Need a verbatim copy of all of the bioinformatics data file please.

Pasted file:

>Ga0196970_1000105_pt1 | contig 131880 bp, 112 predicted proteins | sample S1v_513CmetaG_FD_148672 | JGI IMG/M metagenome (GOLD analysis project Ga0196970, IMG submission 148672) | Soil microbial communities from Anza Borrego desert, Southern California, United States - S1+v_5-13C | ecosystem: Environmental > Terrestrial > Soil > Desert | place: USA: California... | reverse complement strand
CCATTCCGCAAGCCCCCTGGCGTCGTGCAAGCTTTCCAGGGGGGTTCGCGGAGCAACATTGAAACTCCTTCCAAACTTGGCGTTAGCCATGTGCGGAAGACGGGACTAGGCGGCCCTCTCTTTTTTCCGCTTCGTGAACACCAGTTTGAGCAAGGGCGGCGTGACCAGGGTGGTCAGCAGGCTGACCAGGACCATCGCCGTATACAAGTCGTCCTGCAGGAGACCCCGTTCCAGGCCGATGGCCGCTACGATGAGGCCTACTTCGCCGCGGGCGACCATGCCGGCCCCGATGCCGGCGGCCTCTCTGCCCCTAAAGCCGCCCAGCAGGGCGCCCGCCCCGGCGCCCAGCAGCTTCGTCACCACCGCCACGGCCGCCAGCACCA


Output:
>Ga0196970_1000105_pt1 | contig 131880 bp, 112 predicted proteins | sample S1v_513CmetaG_FD_148672 | JGI IMG/M metagenome (GOLD analysis project Ga0196970, IMG submission 148672) | Soil microbial communities from Anza Borrego desert, Southern California, United States - S1+v_5-13C | ecosystem: Environmental > Terrestrial > Soil > Desert | place: USA: California... | reverse complement strand
CCATTCCGCAAGCCCCCTGGCGTCGTGCAAGCTTTCCAGGGGGGTTCGCGGAGCAACATTGAAACTCCTTCCAAACTTGGCGTTAGCCATGTGCGGAAGACGGGACTAGGCGGCCCTCTCTTTTTTCCGCTTCGTGAACACCAGTTTGAGCAAGGGCGGCGTGACCAGGGTGGTCAGCAGGCTGACCAGGACCATCGCCGTATACAAGTCGTCCTGCAGGAGACCCCGTTCCAGGCCGATGGCCGCTACGATGAGGCCTACTTCGCCGCGGGCGACCATGCCGGCCCCGATGCCGGCGGCCTCTCTGCCCCTAAAGCCGCCCAGCAGGGCGCCCGCCCCGGCGCCCAGCAGCTTCGTCACCACCGCCACGGCCGCCAGCACCA